For Fans Who Should Know Better

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Mudville: April 15, 2024 10:09 am PDT

The Stud 400 has a soft spot for players who break the mold. If someone can flourish outside of their comfort zone or challenge perceived norms successfully, that’s a good way to land somewhere in the countdown.

Today, we have three players who fit that description and each one found their niche in history in different ways. Jim Thorpe is known primarily as perhaps the greatest Olympian of all time and someone who revolutionized football, but did you know that he played six years of Major League Baseball even though it wasn’t close to being his best sport?

Ray Schalk is another star who fits that groundbreaking category. Essentially, his career can be described as taking Jason Kendall and dropping him in the Dead Ball Era.

Rocky Colavito also shows up in this week’s Stud 400, but not for his famous hitting exploits. Colavito actually played with the Yankees at the end of his career and was called upon to pitch by manager Ralph Houk. Colavito hurled 2 2/3 scoreless innings as the Yankees fought back from a 5-0 deficit to beat the Tigers with Colavito picking up the win along the way. So here’s to the mold breakers; The Stud 400 sees you and appreciates you as we take a look at this week’s entries into the countdown.

But first, here’s look at the previous five entries as we count down the 400 greatest moments in Major League Baseball history:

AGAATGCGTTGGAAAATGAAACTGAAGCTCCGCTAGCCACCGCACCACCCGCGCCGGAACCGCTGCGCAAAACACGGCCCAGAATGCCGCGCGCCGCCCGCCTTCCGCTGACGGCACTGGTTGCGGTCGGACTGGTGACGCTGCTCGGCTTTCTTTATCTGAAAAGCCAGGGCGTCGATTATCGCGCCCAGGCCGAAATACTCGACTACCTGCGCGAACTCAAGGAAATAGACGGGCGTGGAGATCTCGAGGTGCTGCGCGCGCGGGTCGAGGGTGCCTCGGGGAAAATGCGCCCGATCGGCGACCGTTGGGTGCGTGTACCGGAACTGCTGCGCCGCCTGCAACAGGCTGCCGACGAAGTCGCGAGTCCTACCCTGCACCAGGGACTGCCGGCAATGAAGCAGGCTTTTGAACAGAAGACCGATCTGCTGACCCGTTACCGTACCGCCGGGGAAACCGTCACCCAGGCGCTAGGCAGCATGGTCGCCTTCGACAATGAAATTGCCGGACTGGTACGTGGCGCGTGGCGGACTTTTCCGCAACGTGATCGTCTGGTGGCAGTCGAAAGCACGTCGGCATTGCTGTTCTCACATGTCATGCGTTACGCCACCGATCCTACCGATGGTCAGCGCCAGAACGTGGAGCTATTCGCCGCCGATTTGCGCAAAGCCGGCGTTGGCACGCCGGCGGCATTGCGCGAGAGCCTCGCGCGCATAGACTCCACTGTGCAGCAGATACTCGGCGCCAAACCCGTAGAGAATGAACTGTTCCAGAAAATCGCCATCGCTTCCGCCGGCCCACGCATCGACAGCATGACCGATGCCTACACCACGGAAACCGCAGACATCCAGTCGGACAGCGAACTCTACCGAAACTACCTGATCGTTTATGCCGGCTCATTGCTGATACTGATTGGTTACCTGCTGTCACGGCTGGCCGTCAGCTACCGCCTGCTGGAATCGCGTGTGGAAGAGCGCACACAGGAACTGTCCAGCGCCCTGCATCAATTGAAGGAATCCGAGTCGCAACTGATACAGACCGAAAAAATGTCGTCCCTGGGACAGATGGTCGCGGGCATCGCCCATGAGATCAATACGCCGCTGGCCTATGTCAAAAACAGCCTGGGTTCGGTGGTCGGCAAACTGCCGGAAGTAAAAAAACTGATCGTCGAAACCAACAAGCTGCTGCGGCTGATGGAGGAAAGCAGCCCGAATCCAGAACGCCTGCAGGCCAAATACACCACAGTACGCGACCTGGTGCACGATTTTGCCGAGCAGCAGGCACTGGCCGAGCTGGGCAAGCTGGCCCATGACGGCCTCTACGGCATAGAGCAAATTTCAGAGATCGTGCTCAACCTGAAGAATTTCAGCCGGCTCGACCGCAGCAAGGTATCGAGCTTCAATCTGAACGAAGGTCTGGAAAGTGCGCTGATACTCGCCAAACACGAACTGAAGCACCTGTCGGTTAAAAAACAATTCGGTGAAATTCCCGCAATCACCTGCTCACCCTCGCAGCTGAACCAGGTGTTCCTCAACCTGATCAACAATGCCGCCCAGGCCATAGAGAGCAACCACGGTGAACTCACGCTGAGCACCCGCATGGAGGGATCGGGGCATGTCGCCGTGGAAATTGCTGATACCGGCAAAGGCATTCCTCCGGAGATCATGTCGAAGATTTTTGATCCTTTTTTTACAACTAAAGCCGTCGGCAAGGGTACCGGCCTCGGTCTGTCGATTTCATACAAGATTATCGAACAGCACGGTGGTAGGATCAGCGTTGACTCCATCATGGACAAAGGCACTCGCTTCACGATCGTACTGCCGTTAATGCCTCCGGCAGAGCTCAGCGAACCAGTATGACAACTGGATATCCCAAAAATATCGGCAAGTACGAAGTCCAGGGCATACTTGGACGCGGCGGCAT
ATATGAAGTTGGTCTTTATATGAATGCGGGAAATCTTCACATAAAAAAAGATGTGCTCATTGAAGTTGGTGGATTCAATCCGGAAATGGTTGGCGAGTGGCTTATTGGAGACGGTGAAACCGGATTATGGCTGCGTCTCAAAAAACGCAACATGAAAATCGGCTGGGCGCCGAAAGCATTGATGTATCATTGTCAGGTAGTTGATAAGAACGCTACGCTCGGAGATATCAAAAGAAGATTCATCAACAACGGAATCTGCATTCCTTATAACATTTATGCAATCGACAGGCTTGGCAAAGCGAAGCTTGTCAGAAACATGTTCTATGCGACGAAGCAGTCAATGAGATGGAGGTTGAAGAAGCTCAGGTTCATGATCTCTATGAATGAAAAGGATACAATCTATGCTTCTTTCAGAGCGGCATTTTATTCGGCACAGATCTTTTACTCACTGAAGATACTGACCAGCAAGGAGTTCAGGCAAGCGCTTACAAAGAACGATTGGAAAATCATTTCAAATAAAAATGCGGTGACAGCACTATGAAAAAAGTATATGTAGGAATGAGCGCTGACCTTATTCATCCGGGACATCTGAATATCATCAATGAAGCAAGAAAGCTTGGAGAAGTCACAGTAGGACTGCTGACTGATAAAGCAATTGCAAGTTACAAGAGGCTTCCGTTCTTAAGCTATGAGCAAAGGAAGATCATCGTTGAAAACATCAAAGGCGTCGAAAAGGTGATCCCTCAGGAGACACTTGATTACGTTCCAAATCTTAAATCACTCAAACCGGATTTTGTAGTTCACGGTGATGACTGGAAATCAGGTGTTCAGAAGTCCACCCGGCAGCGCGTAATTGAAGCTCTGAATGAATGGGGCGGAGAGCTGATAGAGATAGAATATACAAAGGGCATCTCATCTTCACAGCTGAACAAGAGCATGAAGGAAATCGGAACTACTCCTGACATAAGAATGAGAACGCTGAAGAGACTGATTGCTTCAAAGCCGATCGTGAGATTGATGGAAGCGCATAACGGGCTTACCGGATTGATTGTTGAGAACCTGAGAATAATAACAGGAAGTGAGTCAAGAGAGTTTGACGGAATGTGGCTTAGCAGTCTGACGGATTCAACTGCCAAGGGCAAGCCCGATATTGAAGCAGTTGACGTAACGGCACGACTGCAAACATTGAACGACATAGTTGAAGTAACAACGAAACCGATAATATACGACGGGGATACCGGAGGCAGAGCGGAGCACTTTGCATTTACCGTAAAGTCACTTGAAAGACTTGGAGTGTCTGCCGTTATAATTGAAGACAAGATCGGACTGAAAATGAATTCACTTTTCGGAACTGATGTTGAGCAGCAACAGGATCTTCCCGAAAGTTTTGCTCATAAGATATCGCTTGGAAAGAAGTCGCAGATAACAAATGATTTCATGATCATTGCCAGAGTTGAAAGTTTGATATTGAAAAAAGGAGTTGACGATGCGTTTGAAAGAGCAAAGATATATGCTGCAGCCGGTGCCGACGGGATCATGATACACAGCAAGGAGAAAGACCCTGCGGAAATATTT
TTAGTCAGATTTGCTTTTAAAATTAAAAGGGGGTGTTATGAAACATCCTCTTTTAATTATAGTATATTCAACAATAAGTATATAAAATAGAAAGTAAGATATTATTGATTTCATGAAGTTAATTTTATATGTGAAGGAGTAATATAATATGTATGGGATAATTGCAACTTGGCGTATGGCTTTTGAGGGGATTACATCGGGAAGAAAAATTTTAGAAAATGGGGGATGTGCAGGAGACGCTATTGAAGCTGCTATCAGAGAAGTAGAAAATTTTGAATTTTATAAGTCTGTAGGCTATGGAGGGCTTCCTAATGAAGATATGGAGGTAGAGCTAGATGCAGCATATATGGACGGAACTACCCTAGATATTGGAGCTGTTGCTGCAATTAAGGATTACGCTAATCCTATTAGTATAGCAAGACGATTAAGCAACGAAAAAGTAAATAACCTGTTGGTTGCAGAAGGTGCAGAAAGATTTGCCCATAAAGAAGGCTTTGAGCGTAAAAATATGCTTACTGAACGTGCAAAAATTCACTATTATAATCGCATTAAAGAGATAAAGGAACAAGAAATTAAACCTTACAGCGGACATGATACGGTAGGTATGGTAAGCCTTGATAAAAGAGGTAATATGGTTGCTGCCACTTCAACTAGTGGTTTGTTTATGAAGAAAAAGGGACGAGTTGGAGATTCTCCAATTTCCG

But first, here’s look at the previous five entries as we count down the 400 greatest moments in Major League Baseball history:

365. Wayne Gretzky buys the Honus Wagner T206 (1991)

364. Pudge Rodriguez sets record for games caught (2009)

363. Dummy Hoy retires (1902)

362. Juan Marichal vs. Warren Spahn (1963)

361. Mickey Mantle sent to the minors (1951)

And now, here’s Episode Nine of The Stud 400, featuring artwork by Will O’Toole.



Ray Schalk revolutionizes catching (1912)

It’s not often that fans contemplate the origins of many of the game’s plays and styles, but at some point, what is routine today, was revolutionary in eras past. Schalk debuted as a 19-year-old catcher in 1912 and over the course of his Hall of Fame career, simply revolutionized the position. In a time where catchers were stodgy fellows who simply camped behind home plate, Schalk played the position as an extra infielder. A fantastic athlete, Schalk is credited with being the first catcher to back up first on grounders and third on throws from the outfield. He was the first base-stealing catcher, swiping a whopping 30 bases in 1916, a record that stood for catchers for 66 years. Schalk still holds the record for career double plays turned as a catcher with 222 and is second in career assists at the position. Schalk was also the catcher for the 1919 White Sox, but was not involved in any way in throwing the World Series. Essentially, Schalk was playing catcher with a modern style in the Dead Ball Era decades before it became commonplace.    


The Bloody Sock Game (2004)

With the Red Sox still battling The Curse of The Bambino, things were beyond bleak when they fell behind the Yankees three games to none in the 2004 ALCS. Two extra inning wins kept the Sox alive, but the Yankees still needed just one more win to oust their hated rivals. In Game 6, the Red Sox had ace Curt Schilling on the mound, but he was pitching on a bum ankle. Schilling and Red Sox doctor Bill Morgan had agreed on a radical surgical procedure that would temporarily bind Schilling’s ankle tendons into place and possibly allow him to pitch again. Before Schilling threw his first pitch in the bottom of the first inning, the television cameras picked up blood soaking through his white sock from the incision as he warmed up in the bullpen. Schilling pitched seven innings, allowed just four hits and one run as the Sox tied the series. They went on to win Game 7 and ultimately their first World Series since they sold babe Ruth to the Yankees.